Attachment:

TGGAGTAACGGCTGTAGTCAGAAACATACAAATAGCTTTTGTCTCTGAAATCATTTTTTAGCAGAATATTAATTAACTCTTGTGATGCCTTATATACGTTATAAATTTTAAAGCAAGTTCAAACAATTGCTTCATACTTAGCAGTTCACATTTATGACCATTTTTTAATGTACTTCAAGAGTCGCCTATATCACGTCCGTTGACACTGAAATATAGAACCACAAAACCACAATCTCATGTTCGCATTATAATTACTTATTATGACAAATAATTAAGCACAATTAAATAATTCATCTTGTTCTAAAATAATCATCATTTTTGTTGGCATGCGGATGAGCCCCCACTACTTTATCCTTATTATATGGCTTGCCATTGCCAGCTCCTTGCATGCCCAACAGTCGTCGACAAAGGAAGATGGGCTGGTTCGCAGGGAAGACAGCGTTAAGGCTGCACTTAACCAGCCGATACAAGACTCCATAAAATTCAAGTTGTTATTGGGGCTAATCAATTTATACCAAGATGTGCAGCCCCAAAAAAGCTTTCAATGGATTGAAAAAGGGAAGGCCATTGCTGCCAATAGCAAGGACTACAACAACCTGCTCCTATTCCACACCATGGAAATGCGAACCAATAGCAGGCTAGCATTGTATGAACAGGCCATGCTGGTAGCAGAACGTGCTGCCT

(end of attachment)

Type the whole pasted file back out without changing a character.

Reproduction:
TGGAGTAACGGCTGTAGTCAGAAACATACAAATAGCTTTTGTCTCTGAAATCATTTTTTAGCAGAATATTAATTAACTCTTGTGATGCCTTATATACGTTATAAATTTTAAAGCAAGTTCAAACAATTGCTTCATACTTAGCAGTTCACATTTATGACCATTTTTTAATGTACTTCAAGAGTCGCCTATATCACGTCCGTTGACACTGAAATATAGAACCACAAAACCACAATCTCATGTTCGCATTATAATTACTTATTATGACAAATAATTAAGCACAATTAAATAATTCATCTTGTTCTAAAATAATCATCATTTTTGTTGGCATGCGGATGAGCCCCCACTACTTTATCCTTATTATATGGCTTGCCATTGCCAGCTCCTTGCATGCCCAACAGTCGTCGACAAAGGAAGATGGGCTGGTTCGCAGGGAAGACAGCGTTAAGGCTGCACTTAACCAGCCGATACAAGACTCCATAAAATTCAAGTTGTTATTGGGGCTAATCAATTTATACCAAGATGTGCAGCCCCAAAAAAGCTTTCAATGGATTGAAAAAGGGAAGGCCATTGCTGCCAATAGCAAGGACTACAACAACCTGCTCCTATTCCACACCATGGAAATGCGAACCAATAGCAGGCTAGCATTGTATGAACAGGCCATGCTGGTAGCAGAACGTGCTGCCT